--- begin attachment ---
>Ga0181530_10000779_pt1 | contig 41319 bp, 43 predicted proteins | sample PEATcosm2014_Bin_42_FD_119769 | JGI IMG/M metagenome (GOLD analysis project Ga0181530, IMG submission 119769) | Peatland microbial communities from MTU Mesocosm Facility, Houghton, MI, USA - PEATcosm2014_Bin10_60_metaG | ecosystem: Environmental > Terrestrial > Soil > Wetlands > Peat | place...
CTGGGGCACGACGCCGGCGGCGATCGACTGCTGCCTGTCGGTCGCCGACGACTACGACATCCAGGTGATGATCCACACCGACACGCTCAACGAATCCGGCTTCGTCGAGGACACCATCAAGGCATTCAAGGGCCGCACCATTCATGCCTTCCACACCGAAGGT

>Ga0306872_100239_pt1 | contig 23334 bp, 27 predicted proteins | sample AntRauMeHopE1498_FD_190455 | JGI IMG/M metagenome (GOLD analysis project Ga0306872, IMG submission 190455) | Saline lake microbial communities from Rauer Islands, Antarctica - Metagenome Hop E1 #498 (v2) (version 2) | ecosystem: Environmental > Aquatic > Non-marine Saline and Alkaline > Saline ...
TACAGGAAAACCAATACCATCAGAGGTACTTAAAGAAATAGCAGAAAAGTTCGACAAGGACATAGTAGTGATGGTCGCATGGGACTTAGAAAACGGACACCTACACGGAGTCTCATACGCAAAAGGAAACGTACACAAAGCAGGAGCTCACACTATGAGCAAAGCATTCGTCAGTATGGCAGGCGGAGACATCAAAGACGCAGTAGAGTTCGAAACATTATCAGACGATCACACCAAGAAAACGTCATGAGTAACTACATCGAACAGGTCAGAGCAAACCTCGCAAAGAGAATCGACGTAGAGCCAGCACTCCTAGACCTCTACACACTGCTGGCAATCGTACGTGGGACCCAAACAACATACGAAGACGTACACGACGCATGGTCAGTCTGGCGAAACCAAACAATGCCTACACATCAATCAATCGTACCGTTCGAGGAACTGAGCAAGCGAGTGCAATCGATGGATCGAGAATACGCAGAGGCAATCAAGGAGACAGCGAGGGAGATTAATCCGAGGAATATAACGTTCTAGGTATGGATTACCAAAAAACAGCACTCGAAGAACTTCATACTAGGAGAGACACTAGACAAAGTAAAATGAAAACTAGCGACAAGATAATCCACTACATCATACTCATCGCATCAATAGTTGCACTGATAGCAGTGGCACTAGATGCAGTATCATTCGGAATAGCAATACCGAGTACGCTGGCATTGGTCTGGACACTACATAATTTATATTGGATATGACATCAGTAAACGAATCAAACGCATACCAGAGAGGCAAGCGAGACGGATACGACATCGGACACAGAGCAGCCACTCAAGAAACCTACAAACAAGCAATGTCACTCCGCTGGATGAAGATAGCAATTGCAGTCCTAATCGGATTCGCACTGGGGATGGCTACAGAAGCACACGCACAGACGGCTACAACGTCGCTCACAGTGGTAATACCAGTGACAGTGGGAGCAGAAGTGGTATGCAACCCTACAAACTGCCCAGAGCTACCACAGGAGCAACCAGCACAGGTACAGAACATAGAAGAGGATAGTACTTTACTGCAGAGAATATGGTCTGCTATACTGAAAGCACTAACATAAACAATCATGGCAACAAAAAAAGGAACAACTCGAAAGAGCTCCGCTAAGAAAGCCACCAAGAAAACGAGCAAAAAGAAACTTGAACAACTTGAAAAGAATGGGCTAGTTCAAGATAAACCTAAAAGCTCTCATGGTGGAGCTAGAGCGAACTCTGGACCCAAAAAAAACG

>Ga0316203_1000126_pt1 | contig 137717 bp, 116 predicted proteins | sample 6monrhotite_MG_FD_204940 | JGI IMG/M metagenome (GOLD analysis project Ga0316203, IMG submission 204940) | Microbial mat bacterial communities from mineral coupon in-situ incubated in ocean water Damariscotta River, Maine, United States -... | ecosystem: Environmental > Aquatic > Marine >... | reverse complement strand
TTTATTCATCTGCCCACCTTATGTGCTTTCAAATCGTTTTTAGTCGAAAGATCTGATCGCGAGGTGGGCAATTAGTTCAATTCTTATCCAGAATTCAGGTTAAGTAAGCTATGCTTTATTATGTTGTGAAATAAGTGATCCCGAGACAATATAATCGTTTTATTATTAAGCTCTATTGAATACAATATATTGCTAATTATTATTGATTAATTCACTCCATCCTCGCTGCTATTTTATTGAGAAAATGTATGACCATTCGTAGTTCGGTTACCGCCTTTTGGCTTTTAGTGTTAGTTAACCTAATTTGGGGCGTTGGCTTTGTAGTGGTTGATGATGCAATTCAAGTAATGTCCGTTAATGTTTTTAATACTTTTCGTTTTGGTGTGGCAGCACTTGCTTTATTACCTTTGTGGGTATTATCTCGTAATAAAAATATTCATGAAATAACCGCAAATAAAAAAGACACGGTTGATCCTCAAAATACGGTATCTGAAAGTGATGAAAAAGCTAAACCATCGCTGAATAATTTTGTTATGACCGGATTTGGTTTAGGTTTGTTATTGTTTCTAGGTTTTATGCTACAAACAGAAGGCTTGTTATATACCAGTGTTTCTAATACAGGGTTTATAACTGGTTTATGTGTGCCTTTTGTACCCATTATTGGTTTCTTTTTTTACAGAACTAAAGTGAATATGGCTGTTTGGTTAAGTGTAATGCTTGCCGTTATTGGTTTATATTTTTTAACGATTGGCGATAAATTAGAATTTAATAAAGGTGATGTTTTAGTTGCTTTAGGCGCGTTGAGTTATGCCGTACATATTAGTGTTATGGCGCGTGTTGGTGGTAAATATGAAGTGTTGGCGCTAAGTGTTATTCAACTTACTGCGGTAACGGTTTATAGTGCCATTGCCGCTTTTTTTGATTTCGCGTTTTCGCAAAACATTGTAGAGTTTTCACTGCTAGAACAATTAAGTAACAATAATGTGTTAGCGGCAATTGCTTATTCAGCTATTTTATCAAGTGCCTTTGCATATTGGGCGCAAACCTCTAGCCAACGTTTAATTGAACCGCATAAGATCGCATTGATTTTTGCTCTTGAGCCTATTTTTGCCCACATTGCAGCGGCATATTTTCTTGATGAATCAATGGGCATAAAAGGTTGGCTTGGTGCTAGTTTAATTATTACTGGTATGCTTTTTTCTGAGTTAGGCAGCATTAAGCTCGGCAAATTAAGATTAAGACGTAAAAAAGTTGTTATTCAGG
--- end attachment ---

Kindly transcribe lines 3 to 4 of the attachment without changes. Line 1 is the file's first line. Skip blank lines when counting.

>Ga0306872_100239_pt1 | contig 23334 bp, 27 predicted proteins | sample AntRauMeHopE1498_FD_190455 | JGI IMG/M metagenome (GOLD analysis project Ga0306872, IMG submission 190455) | Saline lake microbial communities from Rauer Islands, Antarctica - Metagenome Hop E1 #498 (v2) (version 2) | ecosystem: Environmental > Aquatic > Non-marine Saline and Alkaline > Saline ...
TACAGGAAAACCAATACCATCAGAGGTACTTAAAGAAATAGCAGAAAAGTTCGACAAGGACATAGTAGTGATGGTCGCATGGGACTTAGAAAACGGACACCTACACGGAGTCTCATACGCAAAAGGAAACGTACACAAAGCAGGAGCTCACACTATGAGCAAAGCATTCGTCAGTATGGCAGGCGGAGACATCAAAGACGCAGTAGAGTTCGAAACATTATCAGACGATCACACCAAGAAAACGTCATGAGTAACTACATCGAACAGGTCAGAGCAAACCTCGCAAAGAGAATCGACGTAGAGCCAGCACTCCTAGACCTCTACACACTGCTGGCAATCGTACGTGGGACCCAAACAACATACGAAGACGTACACGACGCATGGTCAGTCTGGCGAAACCAAACAATGCCTACACATCAATCAATCGTACCGTTCGAGGAACTGAGCAAGCGAGTGCAATCGATGGATCGAGAATACGCAGAGGCAATCAAGGAGACAGCGAGGGAGATTAATCCGAGGAATATAACGTTCTAGGTATGGATTACCAAAAAACAGCACTCGAAGAACTTCATACTAGGAGAGACACTAGACAAAGTAAAATGAAAACTAGCGACAAGATAATCCACTACATCATACTCATCGCATCAATAGTTGCACTGATAGCAGTGGCACTAGATGCAGTATCATTCGGAATAGCAATACCGAGTACGCTGGCATTGGTCTGGACACTACATAATTTATATTGGATATGACATCAGTAAACGAATCAAACGCATACCAGAGAGGCAAGCGAGACGGATACGACATCGGACACAGAGCAGCCACTCAAGAAACCTACAAACAAGCAATGTCACTCCGCTGGATGAAGATAGCAATTGCAGTCCTAATCGGATTCGCACTGGGGATGGCTACAGAAGCACACGCACAGACGGCTACAACGTCGCTCACAGTGGTAATACCAGTGACAGTGGGAGCAGAAGTGGTATGCAACCCTACAAACTGCCCAGAGCTACCACAGGAGCAACCAGCACAGGTACAGAACATAGAAGAGGATAGTACTTTACTGCAGAGAATATGGTCTGCTATACTGAAAGCACTAACATAAACAATCATGGCAACAAAAAAAGGAACAACTCGAAAGAGCTCCGCTAAGAAAGCCACCAAGAAAACGAGCAAAAAGAAACTTGAACAACTTGAAAAGAATGGGCTAGTTCAAGATAAACCTAAAAGCTCTCATGGTGGAGCTAGAGCGAACTCTGGACCCAAAAAAAACG